[2014] Sofia Ahmad (Year 9 Indo 2014): The Makassaree People

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by Kercintaan
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Discipline:
Social Studies
Subject:
Geography
Grade:
9

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[2014] Sofia Ahmad (Year 9 Indo 2014): The Makassaree People

Religion

Most Makassarese live inside and around the city of Makassar (previously named Ujung Pandang), which is the heart of South Sulawesi, as well as the Konjo highlands, the coastal areas, and the Selayar and Spermonde islands. Makassar territory is roughly between 5° and 7° S, and 119°20′ and 120°30′ E.

97% of all Makassarese people are Muslim. Nevertheless traditional beliefs are still influential, especially in the remote areas. They maintain beliefs in gods and ancestral spirits; giving ritual offerings in the required manner. They believe the ancestral spirits have a direct influence on their daily lives. Special ceremonies are held at the beginning of the planting and harvest seasons.

In this video, you can see some Makassarese people reciting Muslim prayers.Source: http://www.youtube.com/watch?v=kKsVZSM5g2w

The Makassarese

Siri

Siri (respect and honor) is the social code by which the Makassar live. Anyone seriously offending another person's siri runs the risk of being killed and the authorities will often refuse to become involved.

Division of Sexes

In the rural locations, marriage is still arranged exclusively by the parents and/or close relatives. Normatively, the groom's social rank must be higher than or at least equal to the bride's. Marriage between second cousins is preferred among the commoners, while only nobles are allowed to marry a first cousin. Polygyny is confined to wealthy people, because a separate household must be provided for each wife. Traditionally, divorce could be initiated only by the husband, and was fairly rare. By way of contrast, divorce is now more common, and follows Islamic law.

Marriage

Houses and Villages

A Makassarese couple getting married.Source: http://pajoka.com/blog/wp-content/uploads/2008/11/220699337_6685b97ad8.jpg

The house is raised on wooden (formerly bamboo) stilts, about two metres above the ground. It is rectangular in shape and provided with a gable roof. Partitions of the gable formerly indicated the social status to which the owner belonged. While formerly up to twenty people resided in a single house, nowadays most houses are inhabited by an average of five persons.Traditionally, villages were located amid the rice fields and gardens, with an average distance of some 3 kilometres from one settlement to another. Nowadays, Makassar houses in the plains and beach areas are close to each other and those in the mountains are spread out. Each village usually has a centre (pecci tana) which formerly was considered a sacred place, marked by a sacred (banyan) tree. The Makassar often work alongside their neighbours in matters of mutual concern, such building houses and working in the rice fields. They also gather for times of celebrations, such as birthdays and weddings.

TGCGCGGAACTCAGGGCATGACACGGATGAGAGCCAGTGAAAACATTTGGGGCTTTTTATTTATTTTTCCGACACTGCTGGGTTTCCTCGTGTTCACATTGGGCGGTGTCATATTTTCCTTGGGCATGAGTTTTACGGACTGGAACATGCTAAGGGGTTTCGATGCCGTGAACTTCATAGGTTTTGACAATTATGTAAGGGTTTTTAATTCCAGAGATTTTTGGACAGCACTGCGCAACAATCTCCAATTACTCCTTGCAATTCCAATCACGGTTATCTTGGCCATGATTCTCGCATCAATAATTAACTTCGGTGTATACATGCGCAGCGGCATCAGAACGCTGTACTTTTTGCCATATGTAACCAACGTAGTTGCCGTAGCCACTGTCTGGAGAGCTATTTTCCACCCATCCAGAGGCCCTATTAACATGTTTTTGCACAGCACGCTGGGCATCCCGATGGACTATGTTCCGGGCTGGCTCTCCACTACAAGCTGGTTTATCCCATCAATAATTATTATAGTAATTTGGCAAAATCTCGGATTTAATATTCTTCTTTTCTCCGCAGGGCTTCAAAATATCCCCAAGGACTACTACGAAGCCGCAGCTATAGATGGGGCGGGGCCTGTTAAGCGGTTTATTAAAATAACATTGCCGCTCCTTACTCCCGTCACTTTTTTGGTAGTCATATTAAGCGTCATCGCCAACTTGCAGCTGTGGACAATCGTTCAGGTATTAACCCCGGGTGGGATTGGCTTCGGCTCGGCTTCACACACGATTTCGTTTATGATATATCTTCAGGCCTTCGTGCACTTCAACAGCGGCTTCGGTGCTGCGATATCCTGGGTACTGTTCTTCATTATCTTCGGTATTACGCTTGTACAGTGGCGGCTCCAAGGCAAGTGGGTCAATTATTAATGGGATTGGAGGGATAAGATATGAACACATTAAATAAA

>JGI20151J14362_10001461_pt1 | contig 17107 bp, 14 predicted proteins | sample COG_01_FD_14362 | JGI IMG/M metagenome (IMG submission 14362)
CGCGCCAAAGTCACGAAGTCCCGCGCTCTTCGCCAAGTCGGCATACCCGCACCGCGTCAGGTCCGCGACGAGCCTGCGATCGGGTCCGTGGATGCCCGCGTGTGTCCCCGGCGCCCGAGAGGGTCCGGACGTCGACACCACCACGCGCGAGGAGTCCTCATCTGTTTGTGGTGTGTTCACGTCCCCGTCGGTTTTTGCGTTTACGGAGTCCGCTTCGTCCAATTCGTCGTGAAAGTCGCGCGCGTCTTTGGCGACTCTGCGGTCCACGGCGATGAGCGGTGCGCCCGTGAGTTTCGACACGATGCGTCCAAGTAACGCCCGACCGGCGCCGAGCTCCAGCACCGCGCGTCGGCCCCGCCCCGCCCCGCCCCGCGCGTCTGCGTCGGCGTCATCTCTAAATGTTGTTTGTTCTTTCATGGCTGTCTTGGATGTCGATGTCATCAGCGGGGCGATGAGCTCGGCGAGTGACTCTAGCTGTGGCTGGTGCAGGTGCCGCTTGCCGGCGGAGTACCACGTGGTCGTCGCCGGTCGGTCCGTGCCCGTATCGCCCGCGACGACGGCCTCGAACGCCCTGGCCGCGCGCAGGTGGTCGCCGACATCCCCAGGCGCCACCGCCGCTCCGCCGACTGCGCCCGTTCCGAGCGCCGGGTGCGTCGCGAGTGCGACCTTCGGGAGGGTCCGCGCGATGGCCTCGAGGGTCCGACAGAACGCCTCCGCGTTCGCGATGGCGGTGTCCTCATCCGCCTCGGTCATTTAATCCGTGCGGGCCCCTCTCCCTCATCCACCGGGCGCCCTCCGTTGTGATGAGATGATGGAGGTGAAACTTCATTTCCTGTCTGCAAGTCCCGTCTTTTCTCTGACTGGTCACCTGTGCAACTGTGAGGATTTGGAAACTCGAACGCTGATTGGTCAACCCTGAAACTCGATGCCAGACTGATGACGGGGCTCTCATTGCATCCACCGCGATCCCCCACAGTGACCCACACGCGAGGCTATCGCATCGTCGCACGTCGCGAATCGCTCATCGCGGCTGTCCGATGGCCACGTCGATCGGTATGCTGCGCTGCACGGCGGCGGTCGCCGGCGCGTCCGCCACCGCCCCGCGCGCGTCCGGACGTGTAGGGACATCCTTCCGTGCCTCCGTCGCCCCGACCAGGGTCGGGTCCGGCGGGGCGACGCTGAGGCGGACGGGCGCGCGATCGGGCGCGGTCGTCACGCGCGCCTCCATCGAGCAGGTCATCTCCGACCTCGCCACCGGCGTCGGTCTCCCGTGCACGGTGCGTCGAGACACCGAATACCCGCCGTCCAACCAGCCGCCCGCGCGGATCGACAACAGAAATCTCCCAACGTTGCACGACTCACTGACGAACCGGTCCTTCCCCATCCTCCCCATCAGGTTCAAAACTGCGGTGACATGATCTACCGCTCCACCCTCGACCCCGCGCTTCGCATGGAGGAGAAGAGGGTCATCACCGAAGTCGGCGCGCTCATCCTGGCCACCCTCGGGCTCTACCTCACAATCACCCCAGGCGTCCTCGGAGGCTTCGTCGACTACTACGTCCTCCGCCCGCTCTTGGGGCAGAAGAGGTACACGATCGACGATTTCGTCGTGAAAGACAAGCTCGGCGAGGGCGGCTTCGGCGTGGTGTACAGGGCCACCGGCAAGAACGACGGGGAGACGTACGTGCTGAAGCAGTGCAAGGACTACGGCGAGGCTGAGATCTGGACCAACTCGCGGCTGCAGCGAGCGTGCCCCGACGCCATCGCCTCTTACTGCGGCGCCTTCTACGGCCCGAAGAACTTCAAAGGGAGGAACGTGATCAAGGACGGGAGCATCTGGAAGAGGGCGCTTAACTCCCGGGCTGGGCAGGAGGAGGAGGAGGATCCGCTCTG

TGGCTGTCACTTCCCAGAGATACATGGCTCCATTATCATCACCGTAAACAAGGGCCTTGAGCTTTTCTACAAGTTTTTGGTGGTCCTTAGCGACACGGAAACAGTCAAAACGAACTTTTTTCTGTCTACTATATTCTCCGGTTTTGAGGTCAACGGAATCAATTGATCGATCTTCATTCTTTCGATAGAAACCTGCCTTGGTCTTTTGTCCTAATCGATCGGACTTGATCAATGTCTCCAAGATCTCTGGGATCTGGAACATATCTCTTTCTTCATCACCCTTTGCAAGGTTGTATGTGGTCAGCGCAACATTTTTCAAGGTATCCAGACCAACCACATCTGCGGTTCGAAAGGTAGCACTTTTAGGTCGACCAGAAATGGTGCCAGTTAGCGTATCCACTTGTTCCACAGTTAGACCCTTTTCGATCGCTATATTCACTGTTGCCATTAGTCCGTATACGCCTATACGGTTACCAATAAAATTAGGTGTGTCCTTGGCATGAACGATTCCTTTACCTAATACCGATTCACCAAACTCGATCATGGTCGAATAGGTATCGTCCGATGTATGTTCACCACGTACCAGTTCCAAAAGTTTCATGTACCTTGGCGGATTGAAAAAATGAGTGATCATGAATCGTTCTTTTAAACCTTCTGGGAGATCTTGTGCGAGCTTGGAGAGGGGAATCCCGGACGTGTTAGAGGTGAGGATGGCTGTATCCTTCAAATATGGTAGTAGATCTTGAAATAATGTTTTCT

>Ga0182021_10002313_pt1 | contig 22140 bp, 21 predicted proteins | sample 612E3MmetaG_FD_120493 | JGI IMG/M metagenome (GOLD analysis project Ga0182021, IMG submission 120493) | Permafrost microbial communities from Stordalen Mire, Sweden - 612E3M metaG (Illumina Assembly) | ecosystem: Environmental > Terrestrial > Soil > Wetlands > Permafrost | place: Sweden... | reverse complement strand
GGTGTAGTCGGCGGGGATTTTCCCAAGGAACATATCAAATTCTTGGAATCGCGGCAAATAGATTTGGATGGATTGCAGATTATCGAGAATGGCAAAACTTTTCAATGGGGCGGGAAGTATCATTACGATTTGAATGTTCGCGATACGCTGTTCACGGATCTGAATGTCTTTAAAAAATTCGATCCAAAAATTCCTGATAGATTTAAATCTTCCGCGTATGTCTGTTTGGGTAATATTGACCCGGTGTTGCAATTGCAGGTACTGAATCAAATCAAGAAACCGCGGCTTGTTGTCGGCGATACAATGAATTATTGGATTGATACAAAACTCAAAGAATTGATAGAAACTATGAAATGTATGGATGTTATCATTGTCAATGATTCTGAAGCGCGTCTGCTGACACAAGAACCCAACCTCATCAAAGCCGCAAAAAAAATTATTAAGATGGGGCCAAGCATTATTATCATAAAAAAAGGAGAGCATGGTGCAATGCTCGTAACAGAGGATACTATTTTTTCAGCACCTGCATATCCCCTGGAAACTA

A traditional Makassarese house. Source: http://indoarchitect.blogspot.com.au/2011_01_01_archive.html

Bibliography:

1. Joshua Project, accessed 23/09/14http://joshuaproject.net/people_groups/13235/ID2. Encylopedia, accessed 23/09/14http://www.encyclopedia.com/article-1G2-1839300268/bugis-makassarese-and-mandarese.html3. Encylopedia, accessed 25/09/14http://www.encyclopedia.com/topic/Makassar.aspx4. Bali Touring, accessed 26/09/14http://www.balitouring.com/culture/bugis.htm5. South Sulawesi 25 Tribes, accessed 27/09/14http://2eyeswatching.com/2011/11/10/south-sulawesi-25-tribes/

A map of South Sulawesi. Source: http://www.indonesiamatters.com/818/sulawesi-provinces-map/

Division of the sexes among the Makassar is strict. Girls over the age of 7 traditionally were forbidden to communicate with male individuals—except for their closest relatives—until they got married. While mobility and bravery are considered important features of male behaviour, girls are supposed to occupy balancing positions within the social group. The family structure is headed by the man. The wife and children must show respect for the head of the household while they are in public. Men are responsible for matters outside the house such as farming, working the plows and carrying rice bundles after the harvest. The household duties are assigned to women.


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